Last night a miller moth got into the house. The cats staked it out and Hannah kept trilling for me to come help her get it. The poor moth, trapped in my house in an environment that was definitely not safe, clung to the wall up near the ceiling.
Later in the evening, after I had turned out lights in the house and was reading in bed, the moth, attracted by my reading light, arrived upstairs to bat and fly around my light. Chaos erupted as cats launched themselves towards the moth, and I grabbed the lamp. Mateo dove down the wall behind the bedside table, chasing the moth while Hannah tried to cut it off from the other side. Sigh. It was another long night…
This year there are an awful lot of moths on the move. Look at what showed up on my Facebook feed!
That’s right. As the cats and I know well, these moths are creatures of the night. I see them snacking on flowers that attract moths (lilacs, I’m talking to you!!) and bopping around lights during the night hours. Why these moths, creatures that hide from light all day, are attracted to sources of light at night, is a mystery to me, but there you are. There are several theories about why this happens, which you can read about here if you’d like.
Miller moths are annual visitors to my part of Colorado as they migrate westward towards the cooler foothills of the Rocky Mountains for the summer. In their caterpillar stage of life these moths existed as army cutworms, wreaking havoc on crops and grasses in fields on the Great Plains to the east. Once they emerge from their cocoons, the adults take to wing and head west in a great migration that lasts for weeks every May-June. Why are they doing this? There is a lot of speculation, but mostly it is thought that they are looking for better food and cooler conditions to survive the hot summer.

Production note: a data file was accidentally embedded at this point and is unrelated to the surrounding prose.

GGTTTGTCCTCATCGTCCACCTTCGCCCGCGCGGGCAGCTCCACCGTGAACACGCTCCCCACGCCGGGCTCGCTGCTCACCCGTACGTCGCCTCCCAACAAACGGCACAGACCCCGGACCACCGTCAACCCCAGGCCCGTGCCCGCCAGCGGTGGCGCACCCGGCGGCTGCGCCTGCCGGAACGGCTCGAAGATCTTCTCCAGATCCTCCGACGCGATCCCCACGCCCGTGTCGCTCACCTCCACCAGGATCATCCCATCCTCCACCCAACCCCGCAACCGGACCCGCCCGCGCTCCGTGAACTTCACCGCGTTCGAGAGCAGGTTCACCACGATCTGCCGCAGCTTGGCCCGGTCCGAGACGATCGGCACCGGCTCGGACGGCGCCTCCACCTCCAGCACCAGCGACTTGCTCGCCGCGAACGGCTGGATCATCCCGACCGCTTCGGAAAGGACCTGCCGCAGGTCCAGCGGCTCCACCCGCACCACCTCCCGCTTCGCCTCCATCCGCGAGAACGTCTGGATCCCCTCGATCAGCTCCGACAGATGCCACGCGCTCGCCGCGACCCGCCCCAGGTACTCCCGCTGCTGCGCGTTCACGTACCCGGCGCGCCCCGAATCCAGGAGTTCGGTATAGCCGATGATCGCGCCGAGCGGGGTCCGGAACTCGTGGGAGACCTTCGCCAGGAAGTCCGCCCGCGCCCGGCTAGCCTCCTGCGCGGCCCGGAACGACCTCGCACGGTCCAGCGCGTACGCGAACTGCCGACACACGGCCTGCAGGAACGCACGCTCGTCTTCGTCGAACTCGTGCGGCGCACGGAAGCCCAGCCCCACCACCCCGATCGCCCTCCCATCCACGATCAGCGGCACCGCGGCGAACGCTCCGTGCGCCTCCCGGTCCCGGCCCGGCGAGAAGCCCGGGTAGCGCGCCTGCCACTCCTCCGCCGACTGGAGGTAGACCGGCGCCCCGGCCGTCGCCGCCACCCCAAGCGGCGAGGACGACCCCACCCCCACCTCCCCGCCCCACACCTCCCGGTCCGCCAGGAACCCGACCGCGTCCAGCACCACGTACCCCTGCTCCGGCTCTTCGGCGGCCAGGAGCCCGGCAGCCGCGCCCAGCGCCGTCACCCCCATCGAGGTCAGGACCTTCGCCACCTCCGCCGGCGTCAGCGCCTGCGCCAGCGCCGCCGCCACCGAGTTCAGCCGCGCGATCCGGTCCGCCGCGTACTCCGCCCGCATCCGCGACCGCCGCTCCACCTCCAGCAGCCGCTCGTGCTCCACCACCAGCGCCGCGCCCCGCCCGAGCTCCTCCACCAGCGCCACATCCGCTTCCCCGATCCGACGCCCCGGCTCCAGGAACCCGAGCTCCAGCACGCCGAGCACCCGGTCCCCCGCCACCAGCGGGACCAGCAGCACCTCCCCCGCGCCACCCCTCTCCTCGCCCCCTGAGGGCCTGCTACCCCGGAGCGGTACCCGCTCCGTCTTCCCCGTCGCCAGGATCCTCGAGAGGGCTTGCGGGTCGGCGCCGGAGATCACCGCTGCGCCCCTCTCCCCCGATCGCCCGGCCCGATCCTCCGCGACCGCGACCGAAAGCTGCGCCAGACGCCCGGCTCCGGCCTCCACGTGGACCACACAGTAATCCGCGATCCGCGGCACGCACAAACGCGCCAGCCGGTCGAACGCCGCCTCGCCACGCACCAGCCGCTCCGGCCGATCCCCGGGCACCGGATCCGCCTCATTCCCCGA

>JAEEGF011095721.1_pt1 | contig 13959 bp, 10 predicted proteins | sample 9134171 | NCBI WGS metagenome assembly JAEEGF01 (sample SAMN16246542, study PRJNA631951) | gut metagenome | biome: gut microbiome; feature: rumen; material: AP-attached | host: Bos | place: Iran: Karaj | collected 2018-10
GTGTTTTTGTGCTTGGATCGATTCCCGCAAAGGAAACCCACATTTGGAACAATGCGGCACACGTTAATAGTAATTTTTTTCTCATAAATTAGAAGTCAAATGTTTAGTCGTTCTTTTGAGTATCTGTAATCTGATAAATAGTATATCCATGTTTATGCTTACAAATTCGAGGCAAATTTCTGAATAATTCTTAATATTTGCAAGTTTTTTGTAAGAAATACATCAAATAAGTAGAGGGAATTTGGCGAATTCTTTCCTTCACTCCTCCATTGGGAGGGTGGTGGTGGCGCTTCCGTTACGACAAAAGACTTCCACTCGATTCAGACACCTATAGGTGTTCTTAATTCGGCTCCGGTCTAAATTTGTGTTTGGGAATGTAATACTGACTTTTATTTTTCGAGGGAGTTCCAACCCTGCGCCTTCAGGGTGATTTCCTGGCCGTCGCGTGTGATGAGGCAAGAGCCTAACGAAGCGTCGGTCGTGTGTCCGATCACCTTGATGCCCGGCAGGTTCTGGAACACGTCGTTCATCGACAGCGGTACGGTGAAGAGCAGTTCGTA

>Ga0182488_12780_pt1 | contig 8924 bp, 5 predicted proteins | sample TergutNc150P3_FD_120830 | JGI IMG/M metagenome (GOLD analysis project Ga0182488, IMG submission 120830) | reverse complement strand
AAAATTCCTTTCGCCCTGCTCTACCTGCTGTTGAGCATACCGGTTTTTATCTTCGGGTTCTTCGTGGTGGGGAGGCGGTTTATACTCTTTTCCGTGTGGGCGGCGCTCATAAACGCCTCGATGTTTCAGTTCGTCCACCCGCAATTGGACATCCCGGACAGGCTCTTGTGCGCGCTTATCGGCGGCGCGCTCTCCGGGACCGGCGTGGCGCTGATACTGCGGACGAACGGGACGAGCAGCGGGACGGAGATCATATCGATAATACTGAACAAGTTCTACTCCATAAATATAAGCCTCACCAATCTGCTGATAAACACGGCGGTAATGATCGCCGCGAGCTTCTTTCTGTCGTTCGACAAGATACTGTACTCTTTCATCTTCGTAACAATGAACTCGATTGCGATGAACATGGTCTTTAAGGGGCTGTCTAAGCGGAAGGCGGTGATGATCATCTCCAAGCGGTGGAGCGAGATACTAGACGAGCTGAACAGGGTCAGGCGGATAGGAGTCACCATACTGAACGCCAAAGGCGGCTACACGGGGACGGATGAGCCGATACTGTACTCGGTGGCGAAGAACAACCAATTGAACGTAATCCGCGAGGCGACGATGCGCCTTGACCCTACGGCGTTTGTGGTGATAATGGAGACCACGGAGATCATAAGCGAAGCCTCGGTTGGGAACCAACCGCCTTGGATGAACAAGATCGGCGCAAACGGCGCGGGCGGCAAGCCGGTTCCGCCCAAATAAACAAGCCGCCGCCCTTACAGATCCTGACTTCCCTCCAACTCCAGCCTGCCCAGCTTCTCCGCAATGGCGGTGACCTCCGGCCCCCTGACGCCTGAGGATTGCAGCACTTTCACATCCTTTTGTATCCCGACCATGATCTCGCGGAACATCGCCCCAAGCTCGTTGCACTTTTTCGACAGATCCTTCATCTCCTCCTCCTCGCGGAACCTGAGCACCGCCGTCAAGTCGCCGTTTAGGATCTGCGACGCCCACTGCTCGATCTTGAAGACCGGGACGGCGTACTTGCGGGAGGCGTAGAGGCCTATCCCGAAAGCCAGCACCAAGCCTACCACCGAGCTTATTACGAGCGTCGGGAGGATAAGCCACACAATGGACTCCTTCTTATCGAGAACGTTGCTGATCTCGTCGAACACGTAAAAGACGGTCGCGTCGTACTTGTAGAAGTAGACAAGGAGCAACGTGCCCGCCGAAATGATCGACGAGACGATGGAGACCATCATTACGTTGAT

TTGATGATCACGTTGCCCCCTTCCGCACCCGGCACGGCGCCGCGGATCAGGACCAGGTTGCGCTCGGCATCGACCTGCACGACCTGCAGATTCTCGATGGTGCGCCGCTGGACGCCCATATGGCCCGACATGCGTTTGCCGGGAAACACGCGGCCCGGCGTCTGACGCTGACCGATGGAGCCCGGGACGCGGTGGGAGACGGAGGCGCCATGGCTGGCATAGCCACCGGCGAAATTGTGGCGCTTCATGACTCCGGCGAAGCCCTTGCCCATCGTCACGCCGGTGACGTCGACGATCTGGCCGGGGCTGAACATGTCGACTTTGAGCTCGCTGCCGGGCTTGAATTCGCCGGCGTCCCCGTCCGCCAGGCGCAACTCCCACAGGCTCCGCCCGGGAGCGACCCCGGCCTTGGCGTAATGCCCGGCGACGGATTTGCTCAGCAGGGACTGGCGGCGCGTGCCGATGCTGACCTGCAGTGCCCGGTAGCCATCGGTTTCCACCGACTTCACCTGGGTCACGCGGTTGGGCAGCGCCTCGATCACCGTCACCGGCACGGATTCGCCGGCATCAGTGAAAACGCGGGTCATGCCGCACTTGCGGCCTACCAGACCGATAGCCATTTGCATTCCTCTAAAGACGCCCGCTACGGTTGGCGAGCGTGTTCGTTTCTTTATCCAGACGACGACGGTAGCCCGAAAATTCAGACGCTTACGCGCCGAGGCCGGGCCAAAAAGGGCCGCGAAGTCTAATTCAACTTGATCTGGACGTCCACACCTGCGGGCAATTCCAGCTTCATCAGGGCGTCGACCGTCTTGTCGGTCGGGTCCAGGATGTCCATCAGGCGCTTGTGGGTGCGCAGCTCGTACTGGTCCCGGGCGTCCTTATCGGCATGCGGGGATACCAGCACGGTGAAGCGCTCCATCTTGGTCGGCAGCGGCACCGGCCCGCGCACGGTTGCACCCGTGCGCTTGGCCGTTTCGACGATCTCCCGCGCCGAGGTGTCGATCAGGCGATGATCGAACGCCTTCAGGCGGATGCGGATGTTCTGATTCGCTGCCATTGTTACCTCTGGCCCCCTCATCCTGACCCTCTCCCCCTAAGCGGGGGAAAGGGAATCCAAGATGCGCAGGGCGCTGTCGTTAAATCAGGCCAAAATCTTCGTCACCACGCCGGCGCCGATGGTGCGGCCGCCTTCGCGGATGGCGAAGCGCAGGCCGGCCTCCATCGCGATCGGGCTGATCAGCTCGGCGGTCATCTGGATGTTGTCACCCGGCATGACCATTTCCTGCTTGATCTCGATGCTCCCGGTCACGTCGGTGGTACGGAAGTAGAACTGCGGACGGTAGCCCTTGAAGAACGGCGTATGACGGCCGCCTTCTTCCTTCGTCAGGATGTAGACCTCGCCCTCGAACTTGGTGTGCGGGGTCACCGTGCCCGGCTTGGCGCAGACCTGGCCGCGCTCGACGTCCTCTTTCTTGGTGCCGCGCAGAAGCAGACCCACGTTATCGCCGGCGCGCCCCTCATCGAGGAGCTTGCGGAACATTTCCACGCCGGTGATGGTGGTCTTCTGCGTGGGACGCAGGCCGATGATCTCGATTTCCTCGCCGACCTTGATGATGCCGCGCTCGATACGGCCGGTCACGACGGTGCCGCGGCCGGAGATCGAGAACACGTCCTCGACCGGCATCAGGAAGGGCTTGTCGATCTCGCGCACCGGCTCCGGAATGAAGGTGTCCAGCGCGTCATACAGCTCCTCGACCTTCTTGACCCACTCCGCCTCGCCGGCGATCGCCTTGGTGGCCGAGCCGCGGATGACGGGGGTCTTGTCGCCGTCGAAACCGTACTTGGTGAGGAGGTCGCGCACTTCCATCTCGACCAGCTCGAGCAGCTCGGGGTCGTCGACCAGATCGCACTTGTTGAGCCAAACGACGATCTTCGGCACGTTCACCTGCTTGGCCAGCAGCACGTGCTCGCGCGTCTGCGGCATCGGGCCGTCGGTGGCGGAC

I try to keep a good attitude about the moths at this time of year. These moths are nocturnal and hunt for hiding places during the day where they are safe; too often they crawl into the cracks at the edges of the doors and windows and if you open one, the moth will take flight, end up in the house, and begin frantically searching for another hiding spot. Opening the garage door sets off a flurry of moths. I’m not going to lie; it can be really spooky when an unawares homeowner opens the front door to an erupting cloud of moths suddenly taking flight and batting against their face and hair. In my case it is worse because I have a storm door outside of my front door, and when I open the door, the moths have no place to fly except into my house. <Cue the cat excitement!!> How do those moths squeeze past the storm door to get inside the gap? They are experts at squeezing through tiny openings! Seriously, it has been so bad this year that this also showed up in my Facebook feed: